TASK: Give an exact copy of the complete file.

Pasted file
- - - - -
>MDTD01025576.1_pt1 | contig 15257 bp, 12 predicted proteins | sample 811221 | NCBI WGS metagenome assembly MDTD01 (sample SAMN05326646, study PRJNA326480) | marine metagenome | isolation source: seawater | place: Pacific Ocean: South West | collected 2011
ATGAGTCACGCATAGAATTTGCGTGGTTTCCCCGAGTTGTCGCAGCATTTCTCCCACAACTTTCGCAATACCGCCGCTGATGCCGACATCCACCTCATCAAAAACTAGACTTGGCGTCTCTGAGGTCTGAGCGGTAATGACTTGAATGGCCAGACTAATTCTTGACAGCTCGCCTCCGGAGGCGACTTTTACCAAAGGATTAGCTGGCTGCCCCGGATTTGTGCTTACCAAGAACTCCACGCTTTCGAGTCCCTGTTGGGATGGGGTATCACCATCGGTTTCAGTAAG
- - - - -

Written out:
>MDTD01025576.1_pt1 | contig 15257 bp, 12 predicted proteins | sample 811221 | NCBI WGS metagenome assembly MDTD01 (sample SAMN05326646, study PRJNA326480) | marine metagenome | isolation source: seawater | place: Pacific Ocean: South West | collected 2011
ATGAGTCACGCATAGAATTTGCGTGGTTTCCCCGAGTTGTCGCAGCATTTCTCCCACAACTTTCGCAATACCGCCGCTGATGCCGACATCCACCTCATCAAAAACTAGACTTGGCGTCTCTGAGGTCTGAGCGGTAATGACTTGAATGGCCAGACTAATTCTTGACAGCTCGCCTCCGGAGGCGACTTTTACCAAAGGATTAGCTGGCTGCCCCGGATTTGTGCTTACCAAGAACTCCACGCTTTCGAGTCCCTGTTGGGATGGGGTATCACCATCGGTTTCAGTAAG